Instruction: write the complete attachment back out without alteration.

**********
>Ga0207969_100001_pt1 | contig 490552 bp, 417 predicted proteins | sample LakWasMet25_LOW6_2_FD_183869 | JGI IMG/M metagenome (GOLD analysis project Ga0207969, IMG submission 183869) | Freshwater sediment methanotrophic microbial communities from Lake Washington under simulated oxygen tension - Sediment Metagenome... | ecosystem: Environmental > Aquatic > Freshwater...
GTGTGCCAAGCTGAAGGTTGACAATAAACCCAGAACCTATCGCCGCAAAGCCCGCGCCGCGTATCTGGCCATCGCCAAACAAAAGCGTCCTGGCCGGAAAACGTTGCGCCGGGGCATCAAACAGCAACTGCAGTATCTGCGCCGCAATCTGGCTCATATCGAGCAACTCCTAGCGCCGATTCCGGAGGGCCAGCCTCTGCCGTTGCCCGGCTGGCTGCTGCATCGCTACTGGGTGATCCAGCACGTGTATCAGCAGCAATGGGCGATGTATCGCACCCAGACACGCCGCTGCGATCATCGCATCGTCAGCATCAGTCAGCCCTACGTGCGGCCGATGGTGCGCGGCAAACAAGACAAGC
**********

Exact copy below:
>Ga0207969_100001_pt1 | contig 490552 bp, 417 predicted proteins | sample LakWasMet25_LOW6_2_FD_183869 | JGI IMG/M metagenome (GOLD analysis project Ga0207969, IMG submission 183869) | Freshwater sediment methanotrophic microbial communities from Lake Washington under simulated oxygen tension - Sediment Metagenome... | ecosystem: Environmental > Aquatic > Freshwater...
GTGTGCCAAGCTGAAGGTTGACAATAAACCCAGAACCTATCGCCGCAAAGCCCGCGCCGCGTATCTGGCCATCGCCAAACAAAAGCGTCCTGGCCGGAAAACGTTGCGCCGGGGCATCAAACAGCAACTGCAGTATCTGCGCCGCAATCTGGCTCATATCGAGCAACTCCTAGCGCCGATTCCGGAGGGCCAGCCTCTGCCGTTGCCCGGCTGGCTGCTGCATCGCTACTGGGTGATCCAGCACGTGTATCAGCAGCAATGGGCGATGTATCGCACCCAGACACGCCGCTGCGATCATCGCATCGTCAGCATCAGTCAGCCCTACGTGCGGCCGATGGTGCGCGGCAAACAAGACAAGC